Upon deputies’ arrival, it was discovered that two males reported they became lost in the Grangerland area and pulled into a vacant lot to use the restroom. Reportedly an “avalanche style Cadillac truck”, white or beige in color, pulled up and began shooting at the men, firing in excess of thirty rounds from a rifle. Both males received gunshot wounds from the shooting. The two males drove themselves to the Caney Creek Fire Department on FM 2090 just down the road. When firefighters heard screaming in the truck bay they came out and found both males  who appeared to have been shot several times. With Medic 33 also stationed there, treatment was started immediately and they were transported to Conroe Regional Hospital in critical condition. Montgomery County Sheriff’s Office Detectives responded to the scene as patrol units fanned out in search of the Cadillac Escalade. Anyone with any information on this is asked to call Montgomery County Sheriff’s Office or Crime Stoppers.

MAY 27, 2016

MAY 27, 2019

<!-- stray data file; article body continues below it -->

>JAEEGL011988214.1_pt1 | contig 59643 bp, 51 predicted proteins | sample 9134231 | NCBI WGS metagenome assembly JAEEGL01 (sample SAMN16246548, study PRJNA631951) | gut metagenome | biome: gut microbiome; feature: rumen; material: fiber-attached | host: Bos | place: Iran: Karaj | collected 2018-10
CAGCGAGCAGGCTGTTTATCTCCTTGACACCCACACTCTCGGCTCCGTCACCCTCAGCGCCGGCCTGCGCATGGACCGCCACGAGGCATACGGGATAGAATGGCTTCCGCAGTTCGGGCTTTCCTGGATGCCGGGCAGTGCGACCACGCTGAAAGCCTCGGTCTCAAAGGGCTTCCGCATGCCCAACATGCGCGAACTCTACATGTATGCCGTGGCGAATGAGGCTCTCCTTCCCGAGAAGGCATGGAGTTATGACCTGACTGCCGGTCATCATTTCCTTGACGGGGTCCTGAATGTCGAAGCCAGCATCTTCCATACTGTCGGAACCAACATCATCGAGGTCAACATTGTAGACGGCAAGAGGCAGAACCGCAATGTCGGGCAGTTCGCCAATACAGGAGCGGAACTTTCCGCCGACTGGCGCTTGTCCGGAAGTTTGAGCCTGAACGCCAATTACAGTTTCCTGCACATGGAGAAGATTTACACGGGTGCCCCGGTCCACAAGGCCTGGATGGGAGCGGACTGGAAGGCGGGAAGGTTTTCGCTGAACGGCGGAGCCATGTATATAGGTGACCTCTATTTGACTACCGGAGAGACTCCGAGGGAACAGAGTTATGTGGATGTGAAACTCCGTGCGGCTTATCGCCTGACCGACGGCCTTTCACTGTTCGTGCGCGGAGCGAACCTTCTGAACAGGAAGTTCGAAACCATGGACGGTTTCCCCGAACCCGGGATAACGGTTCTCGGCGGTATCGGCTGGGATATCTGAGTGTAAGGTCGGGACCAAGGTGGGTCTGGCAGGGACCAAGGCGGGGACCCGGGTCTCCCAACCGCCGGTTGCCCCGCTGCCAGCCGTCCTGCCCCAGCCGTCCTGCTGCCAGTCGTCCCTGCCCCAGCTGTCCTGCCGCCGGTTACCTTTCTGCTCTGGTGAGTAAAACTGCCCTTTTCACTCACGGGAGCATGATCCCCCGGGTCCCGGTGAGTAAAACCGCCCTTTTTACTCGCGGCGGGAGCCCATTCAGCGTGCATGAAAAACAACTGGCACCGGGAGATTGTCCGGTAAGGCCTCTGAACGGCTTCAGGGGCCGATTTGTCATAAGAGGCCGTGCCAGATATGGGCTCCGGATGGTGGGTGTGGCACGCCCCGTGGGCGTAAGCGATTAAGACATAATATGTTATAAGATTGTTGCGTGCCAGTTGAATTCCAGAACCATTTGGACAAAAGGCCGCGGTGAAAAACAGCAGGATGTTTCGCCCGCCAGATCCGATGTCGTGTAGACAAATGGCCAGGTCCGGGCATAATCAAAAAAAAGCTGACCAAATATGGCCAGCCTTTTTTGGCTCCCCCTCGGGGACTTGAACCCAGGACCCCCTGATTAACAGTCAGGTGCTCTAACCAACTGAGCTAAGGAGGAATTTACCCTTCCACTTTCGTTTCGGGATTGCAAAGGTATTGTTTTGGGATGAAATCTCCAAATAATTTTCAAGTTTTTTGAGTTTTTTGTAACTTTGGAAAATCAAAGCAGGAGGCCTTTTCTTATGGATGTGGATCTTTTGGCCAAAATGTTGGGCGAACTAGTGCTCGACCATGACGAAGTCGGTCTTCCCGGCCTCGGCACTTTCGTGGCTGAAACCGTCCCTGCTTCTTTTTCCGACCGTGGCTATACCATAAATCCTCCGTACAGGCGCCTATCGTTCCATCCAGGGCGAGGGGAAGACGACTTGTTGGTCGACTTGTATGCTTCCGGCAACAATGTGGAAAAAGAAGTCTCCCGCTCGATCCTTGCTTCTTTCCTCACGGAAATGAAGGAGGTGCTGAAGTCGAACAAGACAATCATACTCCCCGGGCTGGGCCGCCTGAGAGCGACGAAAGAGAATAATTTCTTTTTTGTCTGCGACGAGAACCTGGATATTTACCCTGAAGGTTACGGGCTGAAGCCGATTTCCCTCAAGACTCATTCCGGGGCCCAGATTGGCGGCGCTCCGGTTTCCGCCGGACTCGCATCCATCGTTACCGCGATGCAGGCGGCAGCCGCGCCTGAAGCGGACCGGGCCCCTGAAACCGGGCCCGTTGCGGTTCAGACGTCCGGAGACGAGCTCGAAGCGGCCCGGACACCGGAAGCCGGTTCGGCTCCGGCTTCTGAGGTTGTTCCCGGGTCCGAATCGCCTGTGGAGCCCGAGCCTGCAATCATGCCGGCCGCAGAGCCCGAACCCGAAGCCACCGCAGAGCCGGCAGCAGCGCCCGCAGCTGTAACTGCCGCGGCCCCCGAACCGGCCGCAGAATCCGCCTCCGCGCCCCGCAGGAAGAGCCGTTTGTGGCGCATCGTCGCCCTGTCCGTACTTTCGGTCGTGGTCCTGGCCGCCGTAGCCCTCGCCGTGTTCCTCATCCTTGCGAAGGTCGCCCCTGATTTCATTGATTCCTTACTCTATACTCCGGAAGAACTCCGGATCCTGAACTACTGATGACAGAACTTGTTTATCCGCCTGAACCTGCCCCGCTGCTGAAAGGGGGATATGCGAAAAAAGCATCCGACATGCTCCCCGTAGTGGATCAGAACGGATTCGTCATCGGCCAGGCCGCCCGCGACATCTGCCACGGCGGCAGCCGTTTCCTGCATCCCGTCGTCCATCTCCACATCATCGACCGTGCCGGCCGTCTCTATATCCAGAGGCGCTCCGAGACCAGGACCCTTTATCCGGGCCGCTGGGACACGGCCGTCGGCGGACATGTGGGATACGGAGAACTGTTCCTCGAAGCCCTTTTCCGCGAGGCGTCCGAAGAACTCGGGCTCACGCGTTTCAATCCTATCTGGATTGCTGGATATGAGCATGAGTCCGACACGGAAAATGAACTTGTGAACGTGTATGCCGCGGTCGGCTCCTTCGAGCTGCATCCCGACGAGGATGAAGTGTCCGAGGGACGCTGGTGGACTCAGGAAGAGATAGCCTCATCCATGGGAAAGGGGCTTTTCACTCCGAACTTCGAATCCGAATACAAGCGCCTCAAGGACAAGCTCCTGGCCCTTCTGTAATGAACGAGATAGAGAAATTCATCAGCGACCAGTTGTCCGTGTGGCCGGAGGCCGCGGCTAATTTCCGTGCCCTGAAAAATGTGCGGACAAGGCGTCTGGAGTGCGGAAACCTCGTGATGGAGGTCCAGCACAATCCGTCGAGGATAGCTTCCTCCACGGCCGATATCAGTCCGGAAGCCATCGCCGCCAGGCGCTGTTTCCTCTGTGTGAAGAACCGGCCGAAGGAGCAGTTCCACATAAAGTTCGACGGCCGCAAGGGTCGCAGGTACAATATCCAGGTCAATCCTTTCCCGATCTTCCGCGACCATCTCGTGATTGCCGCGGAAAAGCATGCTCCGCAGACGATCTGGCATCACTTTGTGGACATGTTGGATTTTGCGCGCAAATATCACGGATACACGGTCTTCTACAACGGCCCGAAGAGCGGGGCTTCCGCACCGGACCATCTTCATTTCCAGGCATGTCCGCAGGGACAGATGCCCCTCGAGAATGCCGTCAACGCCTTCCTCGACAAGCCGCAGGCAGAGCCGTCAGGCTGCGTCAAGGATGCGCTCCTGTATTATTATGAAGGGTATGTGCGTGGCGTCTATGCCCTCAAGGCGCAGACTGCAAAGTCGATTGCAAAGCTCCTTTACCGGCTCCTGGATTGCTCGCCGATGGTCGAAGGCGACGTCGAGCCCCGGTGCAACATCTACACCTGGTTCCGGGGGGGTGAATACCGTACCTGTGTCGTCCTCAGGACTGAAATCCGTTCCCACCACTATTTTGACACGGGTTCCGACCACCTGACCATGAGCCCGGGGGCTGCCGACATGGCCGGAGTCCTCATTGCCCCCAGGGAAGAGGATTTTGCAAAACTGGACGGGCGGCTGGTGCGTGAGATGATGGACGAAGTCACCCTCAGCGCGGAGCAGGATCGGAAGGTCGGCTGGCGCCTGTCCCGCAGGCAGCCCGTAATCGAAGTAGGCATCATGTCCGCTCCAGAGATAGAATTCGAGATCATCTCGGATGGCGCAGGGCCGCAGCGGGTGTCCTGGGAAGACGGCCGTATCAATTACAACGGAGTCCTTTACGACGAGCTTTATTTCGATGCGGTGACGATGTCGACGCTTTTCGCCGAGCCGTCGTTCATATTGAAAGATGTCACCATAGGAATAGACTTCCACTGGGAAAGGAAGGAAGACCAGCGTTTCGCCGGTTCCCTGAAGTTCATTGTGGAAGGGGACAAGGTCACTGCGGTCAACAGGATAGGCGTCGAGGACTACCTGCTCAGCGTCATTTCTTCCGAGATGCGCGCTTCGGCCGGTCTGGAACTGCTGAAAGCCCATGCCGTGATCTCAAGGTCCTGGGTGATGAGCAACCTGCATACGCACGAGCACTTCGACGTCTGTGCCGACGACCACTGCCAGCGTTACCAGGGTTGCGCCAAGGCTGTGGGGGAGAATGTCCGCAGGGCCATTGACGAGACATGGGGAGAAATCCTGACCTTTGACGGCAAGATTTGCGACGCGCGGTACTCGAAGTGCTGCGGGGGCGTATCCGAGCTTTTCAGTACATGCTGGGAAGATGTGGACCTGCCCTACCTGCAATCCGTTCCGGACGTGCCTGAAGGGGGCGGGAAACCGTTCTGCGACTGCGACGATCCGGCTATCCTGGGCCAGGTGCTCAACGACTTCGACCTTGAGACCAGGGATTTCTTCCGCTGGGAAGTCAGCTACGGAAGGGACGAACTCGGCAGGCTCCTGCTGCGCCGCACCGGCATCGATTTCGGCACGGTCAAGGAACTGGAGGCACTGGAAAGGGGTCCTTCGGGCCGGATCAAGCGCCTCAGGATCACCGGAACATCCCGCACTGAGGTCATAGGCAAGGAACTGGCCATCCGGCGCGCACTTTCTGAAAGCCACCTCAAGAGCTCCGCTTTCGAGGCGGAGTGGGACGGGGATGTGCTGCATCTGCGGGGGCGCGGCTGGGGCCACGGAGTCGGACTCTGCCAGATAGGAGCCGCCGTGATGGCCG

Just before 4 pm, Willis Police responded to a reported assault call on Magnolia Ridge in Willis. They quickly learned that the suspect left the location and had gone to an apartment at the Cricket Hollow Apartments on FM 1097. Police responded to that location and located the suspect in an apartment under a bed. Officers describe the scene like that in a movie as when the suspect was ordered out the entire bed raised up along with the suspect. He was quickly restrained. Officers learned there was an active warrant for sexual assault on a child for the male and he was arrested. On the way to the patrol car, with cuffs on behind him, he broke and ran from officers. Additional units were called in and a perimeter was set. About 30-minutes later a call came into the Sheriff’s Office that someone had just pushed a black male, with braids, dark shirt and dark pants over the fence behind the 400 building at Cricket Hollow. The search area was expanded and a DPS helicopter was requested and responded to the scene. Within an hour the suspect was located behind a home on Canyon Court. A Montgomery County K-0 was deployed and after several commands for the male to give up and get on the ground, he attempted to flee. At that point, the K-9 took the suspect down by the leg. The suspect suffered three small puncture wounds and was taken by police to Conroe Regional Hospital for treatment before going to the Montgomery County Jail. While on the run the male was able to get his handcuffs in front of him but lost his shoes as he ran into a creek bed. He also attempted to change his appearance by removing the braids in his hair.